Two tigers killed at exotic-animal confinement

A second tiger was killed by Marion County Sheriff Officer Sgt. Jeff Soyez in the early morning hours Friday after a 1 a.m. call for help from its owner, Chris McDonald, at the place where he confines his animals at 40th and Timber.

Sheriff Lee Becker said the male tiger apparently became difficult to handle because its female mate was killed earlier in the week.

Recent developments with McDonald and his animals-which include tigers, lions, cougars, bobcats, leopards and a dog-wolf hybrid-began Thanksgiving week when officers raided the place on suspicion of methamphetamine drug production.

As a result of that raid, Becker said, John Mayden, also called the operation’s lion tamer, is in the Marion County Jail on a charge of attempted manufacturing of methamphetamine.

Becker said McDonald, who was released on his own recognizance pending further action, is charged with possession of anhydrous ammonia in an unapproved container, possession of drug paraphernalia, possession of methamphetamine, improper disposal of animal carcasses, and improper disposal of hazardous and household wastes.

In addition, Becker said, McDonald may face further charges brought by the U.S. Department of Agriculture, the licensing agency for his animal operation, and Marion County due to sanitation and alleged animal cruelty.

The public is asked to be on the lookout for the shepherd-wolf hybrid, which is believed to be tame, because it fled, Becker said, after being attacked by one of the tigers.

USDA and Kansas Wildlife and Parks, which has authority over the portion of animals native to Kansas, were called into the case after the raid when Soyez discovered the animals hadn’t been fed or watered for awhile, were malnourished, severely dehydrated and underweight.

Becker said there was also concern for the animals’ welfare because of their proximity to the poorly kept anhydrous, and “you can imagine there might be a concern for human welfare also,” he said.

Becker called in David Brazil, Marion County sanitarian and zoning director, because of the poor sanitation, including deteriorating carcasses of deer and cattle, which were used to feed the animals.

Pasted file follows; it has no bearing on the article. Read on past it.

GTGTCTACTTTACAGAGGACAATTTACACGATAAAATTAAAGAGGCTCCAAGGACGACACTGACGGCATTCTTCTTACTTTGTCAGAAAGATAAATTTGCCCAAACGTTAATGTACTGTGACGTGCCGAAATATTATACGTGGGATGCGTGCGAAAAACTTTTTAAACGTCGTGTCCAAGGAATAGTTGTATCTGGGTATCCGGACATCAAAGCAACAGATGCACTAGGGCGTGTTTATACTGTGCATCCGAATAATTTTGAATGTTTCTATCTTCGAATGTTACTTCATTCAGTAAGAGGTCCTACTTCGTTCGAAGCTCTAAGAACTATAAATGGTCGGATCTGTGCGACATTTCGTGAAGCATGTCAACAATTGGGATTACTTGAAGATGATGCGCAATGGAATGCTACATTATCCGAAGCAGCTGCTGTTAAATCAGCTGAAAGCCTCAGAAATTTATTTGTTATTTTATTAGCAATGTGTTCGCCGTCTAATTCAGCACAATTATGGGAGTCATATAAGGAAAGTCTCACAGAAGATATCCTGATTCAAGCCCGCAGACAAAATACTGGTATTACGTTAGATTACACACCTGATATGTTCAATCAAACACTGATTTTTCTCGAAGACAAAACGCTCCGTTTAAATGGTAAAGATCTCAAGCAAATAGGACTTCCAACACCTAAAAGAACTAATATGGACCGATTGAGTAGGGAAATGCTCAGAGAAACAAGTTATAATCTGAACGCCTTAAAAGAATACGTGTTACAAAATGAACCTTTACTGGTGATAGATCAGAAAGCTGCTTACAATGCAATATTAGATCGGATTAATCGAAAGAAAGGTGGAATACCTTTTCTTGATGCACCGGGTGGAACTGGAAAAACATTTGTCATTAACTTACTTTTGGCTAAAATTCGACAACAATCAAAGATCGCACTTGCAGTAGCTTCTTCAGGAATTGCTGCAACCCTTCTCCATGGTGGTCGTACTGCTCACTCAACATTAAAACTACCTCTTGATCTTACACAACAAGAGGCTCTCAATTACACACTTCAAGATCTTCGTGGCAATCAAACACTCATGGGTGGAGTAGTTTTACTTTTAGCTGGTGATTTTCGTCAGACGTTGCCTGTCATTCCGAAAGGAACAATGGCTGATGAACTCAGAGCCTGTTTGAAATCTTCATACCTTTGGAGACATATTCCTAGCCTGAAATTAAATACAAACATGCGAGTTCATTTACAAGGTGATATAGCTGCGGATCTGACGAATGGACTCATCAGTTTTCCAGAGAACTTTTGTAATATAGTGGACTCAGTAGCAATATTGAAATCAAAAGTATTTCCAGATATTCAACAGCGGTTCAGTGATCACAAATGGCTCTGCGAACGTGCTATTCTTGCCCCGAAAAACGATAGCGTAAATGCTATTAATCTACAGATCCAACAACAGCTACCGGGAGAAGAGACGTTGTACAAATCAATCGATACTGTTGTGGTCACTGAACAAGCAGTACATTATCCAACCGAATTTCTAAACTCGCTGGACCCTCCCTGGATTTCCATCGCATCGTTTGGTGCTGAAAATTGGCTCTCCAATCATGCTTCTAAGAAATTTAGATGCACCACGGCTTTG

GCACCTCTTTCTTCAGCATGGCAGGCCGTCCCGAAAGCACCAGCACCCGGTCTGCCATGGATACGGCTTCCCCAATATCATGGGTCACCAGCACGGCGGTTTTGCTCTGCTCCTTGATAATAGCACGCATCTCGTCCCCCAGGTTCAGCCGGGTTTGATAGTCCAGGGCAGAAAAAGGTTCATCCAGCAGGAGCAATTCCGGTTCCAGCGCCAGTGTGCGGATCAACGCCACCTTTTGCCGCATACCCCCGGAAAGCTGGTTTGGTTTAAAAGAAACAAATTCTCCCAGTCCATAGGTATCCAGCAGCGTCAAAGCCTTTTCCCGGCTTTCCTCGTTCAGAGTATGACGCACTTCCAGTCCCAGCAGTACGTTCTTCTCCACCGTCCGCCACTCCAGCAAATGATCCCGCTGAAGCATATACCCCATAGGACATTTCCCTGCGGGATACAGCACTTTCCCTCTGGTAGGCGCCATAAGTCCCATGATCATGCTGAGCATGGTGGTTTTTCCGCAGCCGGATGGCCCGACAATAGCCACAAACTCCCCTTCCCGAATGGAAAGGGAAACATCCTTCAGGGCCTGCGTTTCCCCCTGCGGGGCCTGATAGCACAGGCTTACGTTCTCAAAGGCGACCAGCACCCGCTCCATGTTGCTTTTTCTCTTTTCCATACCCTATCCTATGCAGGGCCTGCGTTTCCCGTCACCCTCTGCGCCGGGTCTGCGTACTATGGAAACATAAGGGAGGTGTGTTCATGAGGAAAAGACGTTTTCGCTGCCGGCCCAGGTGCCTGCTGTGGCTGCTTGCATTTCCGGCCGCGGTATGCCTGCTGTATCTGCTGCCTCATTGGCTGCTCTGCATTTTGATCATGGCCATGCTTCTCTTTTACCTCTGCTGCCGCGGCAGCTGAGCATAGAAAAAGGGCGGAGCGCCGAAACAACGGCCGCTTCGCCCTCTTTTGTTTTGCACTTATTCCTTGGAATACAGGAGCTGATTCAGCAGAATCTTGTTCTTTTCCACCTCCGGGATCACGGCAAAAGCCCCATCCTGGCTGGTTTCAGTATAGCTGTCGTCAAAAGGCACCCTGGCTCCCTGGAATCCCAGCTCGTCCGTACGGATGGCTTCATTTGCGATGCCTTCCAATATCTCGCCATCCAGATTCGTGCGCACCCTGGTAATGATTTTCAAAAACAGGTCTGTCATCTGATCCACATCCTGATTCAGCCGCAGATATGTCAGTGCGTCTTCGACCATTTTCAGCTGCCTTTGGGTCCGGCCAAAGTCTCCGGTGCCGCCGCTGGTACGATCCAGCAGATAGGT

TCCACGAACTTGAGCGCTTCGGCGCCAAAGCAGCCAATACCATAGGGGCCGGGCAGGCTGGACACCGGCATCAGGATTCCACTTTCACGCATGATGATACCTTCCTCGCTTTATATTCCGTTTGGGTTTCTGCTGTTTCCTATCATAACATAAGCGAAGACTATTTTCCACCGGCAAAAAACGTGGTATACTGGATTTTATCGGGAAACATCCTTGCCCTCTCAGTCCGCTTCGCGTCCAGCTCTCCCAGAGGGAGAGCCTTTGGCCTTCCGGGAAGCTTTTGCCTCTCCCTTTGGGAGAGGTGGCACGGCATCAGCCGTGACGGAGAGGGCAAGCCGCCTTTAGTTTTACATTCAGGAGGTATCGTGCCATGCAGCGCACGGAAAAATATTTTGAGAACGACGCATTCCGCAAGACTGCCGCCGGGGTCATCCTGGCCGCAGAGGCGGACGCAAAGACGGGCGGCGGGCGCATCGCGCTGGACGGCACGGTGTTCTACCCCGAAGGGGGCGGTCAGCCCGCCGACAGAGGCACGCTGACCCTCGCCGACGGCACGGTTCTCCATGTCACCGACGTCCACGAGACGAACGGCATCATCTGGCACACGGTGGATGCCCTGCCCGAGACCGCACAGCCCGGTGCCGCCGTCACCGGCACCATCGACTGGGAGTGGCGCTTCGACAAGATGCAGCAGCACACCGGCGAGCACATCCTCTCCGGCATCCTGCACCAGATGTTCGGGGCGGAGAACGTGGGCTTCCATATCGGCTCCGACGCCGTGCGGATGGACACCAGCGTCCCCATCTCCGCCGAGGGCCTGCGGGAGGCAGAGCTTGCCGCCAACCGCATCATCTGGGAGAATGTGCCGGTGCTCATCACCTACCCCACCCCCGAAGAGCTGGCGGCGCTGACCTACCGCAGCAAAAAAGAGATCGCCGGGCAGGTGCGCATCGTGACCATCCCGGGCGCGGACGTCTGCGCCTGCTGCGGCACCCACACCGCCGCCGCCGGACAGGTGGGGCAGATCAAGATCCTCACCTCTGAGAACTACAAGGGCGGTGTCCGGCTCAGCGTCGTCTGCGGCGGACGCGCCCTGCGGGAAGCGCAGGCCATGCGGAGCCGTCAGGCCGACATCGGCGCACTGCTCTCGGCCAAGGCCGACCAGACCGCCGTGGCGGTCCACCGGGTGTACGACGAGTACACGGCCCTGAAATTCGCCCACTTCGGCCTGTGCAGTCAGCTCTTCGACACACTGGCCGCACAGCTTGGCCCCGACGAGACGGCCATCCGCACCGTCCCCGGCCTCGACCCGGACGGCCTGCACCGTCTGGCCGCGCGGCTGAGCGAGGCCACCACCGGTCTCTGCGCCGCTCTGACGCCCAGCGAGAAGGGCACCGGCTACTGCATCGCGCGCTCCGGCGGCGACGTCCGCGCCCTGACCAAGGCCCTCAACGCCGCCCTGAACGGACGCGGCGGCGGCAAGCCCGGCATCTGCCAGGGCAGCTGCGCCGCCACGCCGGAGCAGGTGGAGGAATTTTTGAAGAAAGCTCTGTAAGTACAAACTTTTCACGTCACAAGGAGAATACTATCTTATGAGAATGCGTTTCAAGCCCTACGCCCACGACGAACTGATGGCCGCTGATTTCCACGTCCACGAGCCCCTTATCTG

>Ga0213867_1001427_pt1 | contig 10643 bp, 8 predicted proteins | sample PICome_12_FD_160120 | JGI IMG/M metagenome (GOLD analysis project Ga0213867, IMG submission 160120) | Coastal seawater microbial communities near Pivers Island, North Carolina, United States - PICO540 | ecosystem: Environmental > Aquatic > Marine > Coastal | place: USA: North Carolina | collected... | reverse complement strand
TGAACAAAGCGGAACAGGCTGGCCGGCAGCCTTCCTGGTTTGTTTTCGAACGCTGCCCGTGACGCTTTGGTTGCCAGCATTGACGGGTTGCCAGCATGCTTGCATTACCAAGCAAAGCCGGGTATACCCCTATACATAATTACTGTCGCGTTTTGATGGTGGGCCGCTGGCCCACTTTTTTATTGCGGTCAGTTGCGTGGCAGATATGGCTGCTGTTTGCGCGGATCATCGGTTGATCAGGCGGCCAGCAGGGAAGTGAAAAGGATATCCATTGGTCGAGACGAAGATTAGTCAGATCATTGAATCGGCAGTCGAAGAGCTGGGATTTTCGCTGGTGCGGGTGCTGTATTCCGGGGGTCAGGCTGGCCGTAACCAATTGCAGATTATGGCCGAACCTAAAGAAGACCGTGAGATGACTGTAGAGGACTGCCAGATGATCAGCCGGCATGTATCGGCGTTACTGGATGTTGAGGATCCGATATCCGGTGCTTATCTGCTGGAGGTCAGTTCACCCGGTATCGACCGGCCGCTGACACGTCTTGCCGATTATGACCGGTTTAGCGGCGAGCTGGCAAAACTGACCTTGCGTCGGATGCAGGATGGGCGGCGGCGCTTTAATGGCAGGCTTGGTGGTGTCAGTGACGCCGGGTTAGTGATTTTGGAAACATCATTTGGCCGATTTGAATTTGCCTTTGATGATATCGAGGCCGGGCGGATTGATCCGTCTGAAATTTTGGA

Soyez estimated that animals which should have weighed 300 to 400 pounds weighed around 200 pounds instead. They were panting and had hair falling out, he said.

The USDA called in Colorado veterinarians; their laboratory reports were not available as of Monday night.

Becker said there were originally 27 animals. USDA confiscated three and two have been shot and killed, which leaves 22 still at McDonald’s location. Becker said other animals, including a load of 33 tigers, had arrived but not been unloaded. Owners of those tigers apparently expected the animals would be wintered at McDonald’s location.

Becker is grateful for the response from experienced animal hunters and officers when the first tiger was killed Dec. 9.

He said apparently McDonald placed an unclear 911 call that was received in Harvey County, then transferred to Marion County, reporting a tiger loose.

Becker said such “tame” animals are dangerous because they are used to life in a cage.

“They are scared, so they will attack or kill whatever is in the way with little provocation,” he said.

Becker notified schools, school bus drivers and area residents of the danger. He brought along veteran hunters from Marion with heavier weapons, Rocky Hett and Scott O’Dell, to assist with a possible tiger hunt.

He was concerned that tall weeds around the McDonald property might provide cover for the tiger. Becker said there also is a lack of secondary fences to help contain animals.

“The threat was very real,” Becker said. “We called all the deputies in anticipation of digging in on a cold, rainy night under horrible logistics with a frightened animal moving very quickly. I was glad we had four-wheel-drive vehicles for response.”

Deputy Dan Rosine, a Peabody resident who was off-duty, and Peabody Police Officer Jim Philpott heeded the calls, and were the first officers at the scene at 3:48 p.m.

By that time, the officers said, McDonald had the animal contained in a “wolf pen” and was feeding it chickens. But he said the pen was inadequate to hold the tigress.

McDonald told the officers the tiger hadn’t left the property, but had attacked the wolf hybrid as well as two other dogs.

Rosine had his personal rifle with him, and allowed McDonald to kill the tiger with it.

Becker said he was concerned with animal handling procedures such as leading tigers with leashes through three-foot panel wall enclosures to trailers for warmth at night.

He continues to work with Brazil and County Attorney Susan Robson on the case as well as cooperating with USDA and KWP.

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